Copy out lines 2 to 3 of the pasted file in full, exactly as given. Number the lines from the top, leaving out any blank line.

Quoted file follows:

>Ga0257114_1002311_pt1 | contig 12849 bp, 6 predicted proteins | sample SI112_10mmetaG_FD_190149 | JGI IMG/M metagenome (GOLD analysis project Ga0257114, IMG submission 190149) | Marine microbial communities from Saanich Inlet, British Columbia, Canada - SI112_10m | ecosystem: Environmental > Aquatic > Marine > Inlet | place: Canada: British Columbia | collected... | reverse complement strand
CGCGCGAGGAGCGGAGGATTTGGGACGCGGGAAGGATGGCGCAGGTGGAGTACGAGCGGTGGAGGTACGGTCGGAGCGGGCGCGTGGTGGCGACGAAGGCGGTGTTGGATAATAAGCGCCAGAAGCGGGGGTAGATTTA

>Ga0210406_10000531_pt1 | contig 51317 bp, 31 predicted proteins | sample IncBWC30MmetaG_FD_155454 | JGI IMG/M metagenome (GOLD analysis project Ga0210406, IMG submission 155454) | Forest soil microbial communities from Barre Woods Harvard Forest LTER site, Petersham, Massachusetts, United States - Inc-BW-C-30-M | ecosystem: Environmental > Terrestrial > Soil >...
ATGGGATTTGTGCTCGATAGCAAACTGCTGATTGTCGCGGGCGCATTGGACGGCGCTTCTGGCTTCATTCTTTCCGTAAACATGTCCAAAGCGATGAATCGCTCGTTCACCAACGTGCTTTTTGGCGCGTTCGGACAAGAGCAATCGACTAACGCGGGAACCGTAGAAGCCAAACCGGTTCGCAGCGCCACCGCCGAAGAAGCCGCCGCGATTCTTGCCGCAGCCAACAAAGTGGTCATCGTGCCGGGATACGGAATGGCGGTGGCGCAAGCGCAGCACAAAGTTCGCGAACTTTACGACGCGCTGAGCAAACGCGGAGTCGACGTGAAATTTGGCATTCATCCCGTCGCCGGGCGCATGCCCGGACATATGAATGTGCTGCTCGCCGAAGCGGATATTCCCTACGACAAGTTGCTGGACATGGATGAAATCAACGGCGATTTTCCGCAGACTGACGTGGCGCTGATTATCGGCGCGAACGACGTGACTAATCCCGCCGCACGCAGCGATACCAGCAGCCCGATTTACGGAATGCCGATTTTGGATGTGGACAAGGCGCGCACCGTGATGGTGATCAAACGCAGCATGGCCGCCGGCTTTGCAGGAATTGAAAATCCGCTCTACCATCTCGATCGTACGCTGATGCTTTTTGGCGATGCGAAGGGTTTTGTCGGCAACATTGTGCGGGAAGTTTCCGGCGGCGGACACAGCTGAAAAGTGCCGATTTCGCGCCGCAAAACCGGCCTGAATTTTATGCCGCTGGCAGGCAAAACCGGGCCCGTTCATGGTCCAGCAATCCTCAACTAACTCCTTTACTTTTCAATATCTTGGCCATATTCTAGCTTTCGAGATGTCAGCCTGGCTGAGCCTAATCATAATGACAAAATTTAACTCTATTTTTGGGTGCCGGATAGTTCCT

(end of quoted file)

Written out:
CGCGCGAGGAGCGGAGGATTTGGGACGCGGGAAGGATGGCGCAGGTGGAGTACGAGCGGTGGAGGTACGGTCGGAGCGGGCGCGTGGTGGCGACGAAGGCGGTGTTGGATAATAAGCGCCAGAAGCGGGGGTAGATTTA

>Ga0210406_10000531_pt1 | contig 51317 bp, 31 predicted proteins | sample IncBWC30MmetaG_FD_155454 | JGI IMG/M metagenome (GOLD analysis project Ga0210406, IMG submission 155454) | Forest soil microbial communities from Barre Woods Harvard Forest LTER site, Petersham, Massachusetts, United States - Inc-BW-C-30-M | ecosystem: Environmental > Terrestrial > Soil >...